Cosmic Cat's Paw Dazzles in New Photo
Infrared view of the Cat's Paw Nebula (NGC 6334) taken by VISTA. NGC 6334 is a vast region of star formation about 5500 light-years from Earth in the constellation of Scorpius. The whole gas cloud is about 50 light-years across. NGC 6334 is one of the most active nurseries of young massive stars in our galaxy, some nearly ten times the mass of our Sun and most born in the last few million years. The images were taken through Y, J and Ks filters (shown as blue, green and red respectively) and the exposure time was five minutes per filter. The field of view is about one degree across. Full Story.
Credit: ESO/J. Emerson/VISTA

Hidden young stars in the Cat?s Paw Nebula are revealed in a spectacular new infrared image taken of the nebular nursery, the birthplace of hundreds of massive stars.

The stunning new photo from the European Southern Observatory (ESO) used infrared light to penetrate through the glowing gas and dust clouds that normally obscure the view of the young stars.

The image was taken by the Visible and Infrared Survey Telescope for Astronomy (VISTA) at the Paranal Observatory in Chile.

The Cat?s Paw Nebula, NGC 6334, is located in the constellation of Scorpius (The Scorpion), towards the heart of the Milky Way, about 5,500 light-years from Earth.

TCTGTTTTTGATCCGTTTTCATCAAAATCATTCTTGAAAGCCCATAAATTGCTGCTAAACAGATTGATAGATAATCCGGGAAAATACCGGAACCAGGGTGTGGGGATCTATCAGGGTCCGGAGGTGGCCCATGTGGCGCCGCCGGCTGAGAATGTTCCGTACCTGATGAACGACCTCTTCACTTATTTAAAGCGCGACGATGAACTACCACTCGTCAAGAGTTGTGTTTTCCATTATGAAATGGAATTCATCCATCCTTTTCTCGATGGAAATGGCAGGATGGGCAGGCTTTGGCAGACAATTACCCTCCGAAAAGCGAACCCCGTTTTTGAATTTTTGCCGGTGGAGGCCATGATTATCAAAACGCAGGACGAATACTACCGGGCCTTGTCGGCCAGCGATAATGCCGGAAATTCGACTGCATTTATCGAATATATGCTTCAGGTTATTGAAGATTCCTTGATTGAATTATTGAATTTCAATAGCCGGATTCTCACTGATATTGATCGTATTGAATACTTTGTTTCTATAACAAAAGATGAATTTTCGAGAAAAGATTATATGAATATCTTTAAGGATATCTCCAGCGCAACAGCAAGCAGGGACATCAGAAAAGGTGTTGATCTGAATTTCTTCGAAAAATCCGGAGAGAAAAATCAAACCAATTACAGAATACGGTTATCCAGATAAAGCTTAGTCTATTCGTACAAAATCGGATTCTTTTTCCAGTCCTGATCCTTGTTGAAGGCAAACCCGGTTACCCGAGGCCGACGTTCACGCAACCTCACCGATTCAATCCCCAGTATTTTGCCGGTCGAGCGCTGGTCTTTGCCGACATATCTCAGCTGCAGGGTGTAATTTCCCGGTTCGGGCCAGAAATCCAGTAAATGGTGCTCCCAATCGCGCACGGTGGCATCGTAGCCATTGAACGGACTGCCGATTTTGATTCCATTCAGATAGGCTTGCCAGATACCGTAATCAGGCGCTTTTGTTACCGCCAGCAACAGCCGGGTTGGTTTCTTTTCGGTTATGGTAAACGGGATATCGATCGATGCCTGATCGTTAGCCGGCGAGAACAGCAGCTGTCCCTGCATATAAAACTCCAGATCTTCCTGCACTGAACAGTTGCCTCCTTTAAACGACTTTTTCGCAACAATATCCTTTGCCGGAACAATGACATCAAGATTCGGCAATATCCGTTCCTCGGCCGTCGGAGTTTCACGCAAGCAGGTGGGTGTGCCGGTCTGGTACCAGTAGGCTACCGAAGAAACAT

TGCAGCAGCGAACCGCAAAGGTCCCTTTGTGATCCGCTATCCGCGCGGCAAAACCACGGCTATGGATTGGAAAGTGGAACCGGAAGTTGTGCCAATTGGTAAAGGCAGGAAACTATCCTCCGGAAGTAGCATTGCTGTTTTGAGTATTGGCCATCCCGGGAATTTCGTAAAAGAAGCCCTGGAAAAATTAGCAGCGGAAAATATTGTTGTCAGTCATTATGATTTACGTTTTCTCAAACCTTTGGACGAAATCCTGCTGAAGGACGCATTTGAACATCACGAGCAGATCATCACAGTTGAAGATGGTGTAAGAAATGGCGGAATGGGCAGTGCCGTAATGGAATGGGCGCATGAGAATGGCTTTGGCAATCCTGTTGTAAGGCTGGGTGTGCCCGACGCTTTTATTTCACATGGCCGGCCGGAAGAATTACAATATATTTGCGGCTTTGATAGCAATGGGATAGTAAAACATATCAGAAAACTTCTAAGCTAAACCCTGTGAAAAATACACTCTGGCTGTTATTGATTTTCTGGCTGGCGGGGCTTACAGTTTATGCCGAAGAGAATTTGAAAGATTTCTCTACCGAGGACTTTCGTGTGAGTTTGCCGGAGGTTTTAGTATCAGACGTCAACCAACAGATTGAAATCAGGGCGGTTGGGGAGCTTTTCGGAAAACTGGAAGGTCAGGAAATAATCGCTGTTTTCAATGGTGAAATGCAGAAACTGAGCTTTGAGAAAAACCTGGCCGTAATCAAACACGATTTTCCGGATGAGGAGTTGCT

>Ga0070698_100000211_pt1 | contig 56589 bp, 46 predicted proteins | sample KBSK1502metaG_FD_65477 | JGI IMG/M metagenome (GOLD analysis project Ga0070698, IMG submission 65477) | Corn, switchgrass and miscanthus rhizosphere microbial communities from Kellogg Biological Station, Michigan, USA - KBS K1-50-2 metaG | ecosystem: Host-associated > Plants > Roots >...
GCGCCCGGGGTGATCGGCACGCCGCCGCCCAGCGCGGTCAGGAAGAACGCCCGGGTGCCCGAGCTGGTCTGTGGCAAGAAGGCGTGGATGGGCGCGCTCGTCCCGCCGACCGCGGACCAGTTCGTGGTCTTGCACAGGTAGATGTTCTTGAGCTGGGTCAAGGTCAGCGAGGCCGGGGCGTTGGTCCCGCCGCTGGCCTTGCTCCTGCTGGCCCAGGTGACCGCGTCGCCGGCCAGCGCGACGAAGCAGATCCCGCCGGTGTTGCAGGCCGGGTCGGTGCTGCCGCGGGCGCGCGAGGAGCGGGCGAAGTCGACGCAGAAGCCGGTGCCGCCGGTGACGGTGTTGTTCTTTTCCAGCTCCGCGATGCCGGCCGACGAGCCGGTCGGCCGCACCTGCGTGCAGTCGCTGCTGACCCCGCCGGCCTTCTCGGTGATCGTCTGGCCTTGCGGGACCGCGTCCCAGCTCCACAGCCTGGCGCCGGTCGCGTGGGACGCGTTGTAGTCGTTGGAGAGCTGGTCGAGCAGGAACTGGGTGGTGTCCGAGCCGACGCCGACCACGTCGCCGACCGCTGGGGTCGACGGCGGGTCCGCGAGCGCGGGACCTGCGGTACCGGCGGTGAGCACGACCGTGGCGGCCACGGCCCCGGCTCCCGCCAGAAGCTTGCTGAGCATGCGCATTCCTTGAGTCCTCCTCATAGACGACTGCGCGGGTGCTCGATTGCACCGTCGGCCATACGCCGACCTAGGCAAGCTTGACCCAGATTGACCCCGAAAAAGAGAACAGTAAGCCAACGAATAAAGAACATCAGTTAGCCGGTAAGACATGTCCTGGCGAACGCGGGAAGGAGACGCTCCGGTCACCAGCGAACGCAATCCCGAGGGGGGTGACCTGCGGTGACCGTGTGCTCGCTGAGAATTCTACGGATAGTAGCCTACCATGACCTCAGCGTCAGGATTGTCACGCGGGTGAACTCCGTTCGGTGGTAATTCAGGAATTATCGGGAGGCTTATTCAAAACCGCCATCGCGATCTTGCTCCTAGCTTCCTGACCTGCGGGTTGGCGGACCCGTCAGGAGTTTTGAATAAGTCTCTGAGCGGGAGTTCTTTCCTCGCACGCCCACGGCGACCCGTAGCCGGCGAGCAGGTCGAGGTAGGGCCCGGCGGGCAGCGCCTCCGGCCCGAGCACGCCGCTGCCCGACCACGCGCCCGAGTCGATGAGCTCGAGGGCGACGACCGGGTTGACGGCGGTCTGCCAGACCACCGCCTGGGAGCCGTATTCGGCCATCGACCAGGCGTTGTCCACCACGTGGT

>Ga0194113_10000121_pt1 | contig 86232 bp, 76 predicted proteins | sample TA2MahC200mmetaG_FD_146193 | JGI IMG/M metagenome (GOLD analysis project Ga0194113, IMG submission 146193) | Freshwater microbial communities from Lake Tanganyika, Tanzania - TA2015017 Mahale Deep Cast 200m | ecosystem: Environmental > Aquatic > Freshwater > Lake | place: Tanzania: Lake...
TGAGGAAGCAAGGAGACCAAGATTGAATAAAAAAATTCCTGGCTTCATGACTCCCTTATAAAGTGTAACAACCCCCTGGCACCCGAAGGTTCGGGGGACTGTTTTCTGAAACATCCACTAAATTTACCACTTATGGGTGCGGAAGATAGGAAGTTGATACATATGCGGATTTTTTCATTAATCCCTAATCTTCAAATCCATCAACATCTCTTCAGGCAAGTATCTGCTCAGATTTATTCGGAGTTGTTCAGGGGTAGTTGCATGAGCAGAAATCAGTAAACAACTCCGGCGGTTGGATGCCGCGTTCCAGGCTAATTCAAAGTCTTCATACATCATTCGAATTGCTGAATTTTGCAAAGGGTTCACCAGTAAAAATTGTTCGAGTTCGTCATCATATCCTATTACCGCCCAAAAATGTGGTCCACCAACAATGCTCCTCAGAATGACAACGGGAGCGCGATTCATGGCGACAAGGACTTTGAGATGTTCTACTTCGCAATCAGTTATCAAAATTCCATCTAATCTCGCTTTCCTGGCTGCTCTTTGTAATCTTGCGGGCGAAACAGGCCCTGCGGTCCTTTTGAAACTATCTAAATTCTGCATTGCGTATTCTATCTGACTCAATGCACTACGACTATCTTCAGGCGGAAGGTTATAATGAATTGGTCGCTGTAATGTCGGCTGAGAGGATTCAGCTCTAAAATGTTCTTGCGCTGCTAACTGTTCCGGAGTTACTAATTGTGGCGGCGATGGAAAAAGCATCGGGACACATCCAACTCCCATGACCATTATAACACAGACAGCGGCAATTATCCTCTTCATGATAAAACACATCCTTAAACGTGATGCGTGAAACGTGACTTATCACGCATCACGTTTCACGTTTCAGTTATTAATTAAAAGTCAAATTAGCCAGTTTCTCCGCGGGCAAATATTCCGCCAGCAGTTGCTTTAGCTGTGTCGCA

The nebula stretches across 50 light-years. In visible light, gas and dust are illuminated by hot young stars that create the strange reddish shapes that give the object its nickname. This nebula is one of the most active nurseries of massive stars in our galaxy.

VISTA, the latest addition to ESO?s Paranal Observatory in the Chilean Atacama Desert, is equipped with the largest infrared camera on any Earth-bound telescope. It works at infrared wavelengths that can see through much of the dust that clouds the Cat?s Paw Nebula, revealing objects that are hidden from the sight of visible light telescopes.

Visible light tends to be scattered and absorbed by interstellar dust, but that dust is almost transparent to infrared light.

Some of the massive stars discovered in the Cat?s Paw Nebula are nearly ten times the mass of the sun. Infrared views allow astronomers to learn more about how these stars form and develop in their first few million years of life.

VISTA?s very wide field of view also allows the whole star-forming region to be imaged in one shot with greater clarity.

This recent VISTA image is filled with countless stars of our Milky Way galaxy overlaid with spectacular tendrils of dark dust that are seen here in full for the first time.

In many of the dusty areas, such as those close to the center of the picture, features that appear orange are apparent ? evidence of otherwise hidden active young stars and their accompanying jets.

Further out, slightly older stars are laid bare to VISTA?s view, revealing the processes taking them from their first nuclear fusion along the unsteady path of the first few million years of their lives.

The VISTA telescope will now embark on several large surveys of the southern sky that will take a few years to complete.